Any chemical, in either gas, liquid or solid form, that has the potential to cause harm is referred to as a hazardous or dangerous chemical.
A variety of chemicals may be stored onboard and used for cleaning or servicing the boat. For example, petrol, diesel, LPG, hydraulic oils, grease, degreasers, paints, thinners and chemicals to treat Melanosis or blackspot in prawns may all be used.
In addition, certain chemicals may be generated such as fumes during welding, dust during sanding or grinding, carbon monoxide gas from a poorly vented engine exhaust or hydrogen sulphide from rotting fish.
Some of these chemicals, if you are exposed to them, may be dangerous to your health. Some chemicals may also have physical chemical hazards, e.g. flammable, explosive or have additional hazards if they are mixed or stored with incompatible chemicals. Chemicals can also have an adverse effect on the environment if they are used, stored or disposed of incorrectly.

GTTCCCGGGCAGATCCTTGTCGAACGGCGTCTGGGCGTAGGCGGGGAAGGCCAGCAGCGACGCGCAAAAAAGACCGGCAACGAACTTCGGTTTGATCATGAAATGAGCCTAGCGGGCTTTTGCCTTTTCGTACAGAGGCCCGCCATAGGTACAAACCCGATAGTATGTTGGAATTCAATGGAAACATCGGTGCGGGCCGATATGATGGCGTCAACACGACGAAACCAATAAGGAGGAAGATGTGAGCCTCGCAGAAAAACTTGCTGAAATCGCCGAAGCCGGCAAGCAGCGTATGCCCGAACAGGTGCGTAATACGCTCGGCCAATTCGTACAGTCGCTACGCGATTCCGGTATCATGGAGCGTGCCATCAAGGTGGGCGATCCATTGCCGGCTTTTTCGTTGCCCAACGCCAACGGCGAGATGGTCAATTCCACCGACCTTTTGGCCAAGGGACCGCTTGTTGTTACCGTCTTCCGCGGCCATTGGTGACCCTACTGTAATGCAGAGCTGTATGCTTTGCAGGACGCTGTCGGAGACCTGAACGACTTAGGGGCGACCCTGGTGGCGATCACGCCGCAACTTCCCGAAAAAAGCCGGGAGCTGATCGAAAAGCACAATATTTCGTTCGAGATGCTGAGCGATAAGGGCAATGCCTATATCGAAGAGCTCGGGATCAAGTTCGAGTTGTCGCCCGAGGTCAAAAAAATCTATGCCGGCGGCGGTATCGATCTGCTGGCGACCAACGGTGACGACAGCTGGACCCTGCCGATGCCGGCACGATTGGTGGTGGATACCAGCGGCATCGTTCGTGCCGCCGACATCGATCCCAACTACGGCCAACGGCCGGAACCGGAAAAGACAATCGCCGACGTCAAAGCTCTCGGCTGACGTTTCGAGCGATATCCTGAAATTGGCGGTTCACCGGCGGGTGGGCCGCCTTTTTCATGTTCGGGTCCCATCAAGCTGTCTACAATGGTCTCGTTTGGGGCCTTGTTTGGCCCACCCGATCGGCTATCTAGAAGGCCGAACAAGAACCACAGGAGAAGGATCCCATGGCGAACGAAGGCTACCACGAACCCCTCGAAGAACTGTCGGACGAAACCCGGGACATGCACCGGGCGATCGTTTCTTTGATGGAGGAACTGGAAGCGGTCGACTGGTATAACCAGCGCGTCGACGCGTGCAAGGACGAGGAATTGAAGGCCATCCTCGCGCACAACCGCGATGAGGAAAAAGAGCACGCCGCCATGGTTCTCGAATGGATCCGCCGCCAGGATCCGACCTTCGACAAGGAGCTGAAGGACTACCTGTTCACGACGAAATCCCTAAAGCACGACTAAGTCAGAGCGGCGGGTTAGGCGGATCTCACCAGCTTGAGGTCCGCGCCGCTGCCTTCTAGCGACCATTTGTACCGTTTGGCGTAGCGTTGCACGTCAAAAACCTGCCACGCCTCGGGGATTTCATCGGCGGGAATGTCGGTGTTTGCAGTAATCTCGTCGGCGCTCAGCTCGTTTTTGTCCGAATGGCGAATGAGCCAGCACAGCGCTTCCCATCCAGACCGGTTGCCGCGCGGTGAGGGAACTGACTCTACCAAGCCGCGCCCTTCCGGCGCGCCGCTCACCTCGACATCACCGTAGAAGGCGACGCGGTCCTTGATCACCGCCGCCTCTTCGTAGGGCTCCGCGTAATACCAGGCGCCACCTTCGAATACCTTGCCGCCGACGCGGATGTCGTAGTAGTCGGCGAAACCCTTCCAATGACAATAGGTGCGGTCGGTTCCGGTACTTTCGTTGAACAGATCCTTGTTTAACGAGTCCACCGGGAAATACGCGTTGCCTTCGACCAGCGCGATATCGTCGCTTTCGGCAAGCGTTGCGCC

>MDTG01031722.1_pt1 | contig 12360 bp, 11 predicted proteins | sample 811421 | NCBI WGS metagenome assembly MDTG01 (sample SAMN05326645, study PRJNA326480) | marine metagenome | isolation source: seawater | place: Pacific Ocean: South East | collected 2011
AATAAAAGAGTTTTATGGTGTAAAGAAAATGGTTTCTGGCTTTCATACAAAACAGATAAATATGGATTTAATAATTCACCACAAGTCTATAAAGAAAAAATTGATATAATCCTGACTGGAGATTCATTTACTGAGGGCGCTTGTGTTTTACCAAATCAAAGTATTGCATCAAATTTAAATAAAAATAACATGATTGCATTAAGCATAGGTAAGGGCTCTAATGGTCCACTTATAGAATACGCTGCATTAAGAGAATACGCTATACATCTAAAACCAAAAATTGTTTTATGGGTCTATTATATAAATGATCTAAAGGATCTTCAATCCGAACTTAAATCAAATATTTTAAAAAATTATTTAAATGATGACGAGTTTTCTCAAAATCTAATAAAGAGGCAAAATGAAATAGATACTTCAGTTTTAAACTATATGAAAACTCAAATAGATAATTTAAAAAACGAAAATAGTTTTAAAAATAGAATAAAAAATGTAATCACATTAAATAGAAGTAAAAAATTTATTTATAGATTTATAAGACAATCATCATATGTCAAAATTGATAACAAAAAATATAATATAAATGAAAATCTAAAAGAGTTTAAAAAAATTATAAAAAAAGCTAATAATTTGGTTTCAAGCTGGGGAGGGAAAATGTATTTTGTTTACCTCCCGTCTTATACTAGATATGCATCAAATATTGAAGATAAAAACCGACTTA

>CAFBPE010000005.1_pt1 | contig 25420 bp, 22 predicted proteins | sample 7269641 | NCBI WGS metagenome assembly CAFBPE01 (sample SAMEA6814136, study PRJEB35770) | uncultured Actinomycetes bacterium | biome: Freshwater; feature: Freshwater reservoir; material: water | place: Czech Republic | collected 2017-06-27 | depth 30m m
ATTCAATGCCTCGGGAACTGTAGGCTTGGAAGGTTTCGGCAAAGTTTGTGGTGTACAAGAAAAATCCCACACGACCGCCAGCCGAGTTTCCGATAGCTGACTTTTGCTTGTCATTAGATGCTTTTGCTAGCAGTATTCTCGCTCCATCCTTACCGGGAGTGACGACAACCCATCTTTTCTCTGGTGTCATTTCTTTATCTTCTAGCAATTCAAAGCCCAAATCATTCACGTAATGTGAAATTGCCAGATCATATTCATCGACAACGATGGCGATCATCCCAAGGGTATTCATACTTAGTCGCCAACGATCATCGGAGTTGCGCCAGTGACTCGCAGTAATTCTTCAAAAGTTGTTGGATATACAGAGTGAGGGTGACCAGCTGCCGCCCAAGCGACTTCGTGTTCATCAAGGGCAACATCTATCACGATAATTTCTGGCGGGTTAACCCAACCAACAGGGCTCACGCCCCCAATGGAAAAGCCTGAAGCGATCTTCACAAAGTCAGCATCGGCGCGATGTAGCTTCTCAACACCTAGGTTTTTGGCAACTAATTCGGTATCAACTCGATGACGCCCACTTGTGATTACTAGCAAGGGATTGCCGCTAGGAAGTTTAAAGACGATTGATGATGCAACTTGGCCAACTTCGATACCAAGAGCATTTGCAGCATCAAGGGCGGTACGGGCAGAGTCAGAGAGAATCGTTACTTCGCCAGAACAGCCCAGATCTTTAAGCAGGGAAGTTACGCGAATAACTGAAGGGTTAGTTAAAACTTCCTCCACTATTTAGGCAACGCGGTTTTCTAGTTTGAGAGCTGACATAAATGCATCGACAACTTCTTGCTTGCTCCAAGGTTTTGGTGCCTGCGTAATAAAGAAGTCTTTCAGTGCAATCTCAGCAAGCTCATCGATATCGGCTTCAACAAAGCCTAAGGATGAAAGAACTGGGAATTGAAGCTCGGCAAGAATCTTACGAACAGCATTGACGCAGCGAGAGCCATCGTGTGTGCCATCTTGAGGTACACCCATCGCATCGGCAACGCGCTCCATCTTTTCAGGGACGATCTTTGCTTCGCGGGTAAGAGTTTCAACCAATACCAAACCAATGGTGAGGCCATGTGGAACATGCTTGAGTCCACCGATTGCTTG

Chemicals can enter the body via:
- Inhalation: breathing in the chemical.
- Absorption: through skin contact or a splash in the eye.
- Ingestion: via contaminated food or hands, or
- Injection: when a sharp object such as a hook or needle punctures the skin.
Identify what chemicals you use. Collect information about each substance and what harm it can do and how it can happen. The most important sources of information on the hazards are the chemical label and the Safety Data Sheet (SDS). Chemical manufacturers and suppliers are legally required to provide SDSs which give information on the chemicals' safety and health risks and tell how to store and use the chemical safely.
Look how the work is done and consider how workers are exposed to the chemical or how a chemical may be generated. Think about how the job could be done differently to avoid exposure. Where it is not possible to eliminate or isolate the chemical hazard, you should minimize exposure to it.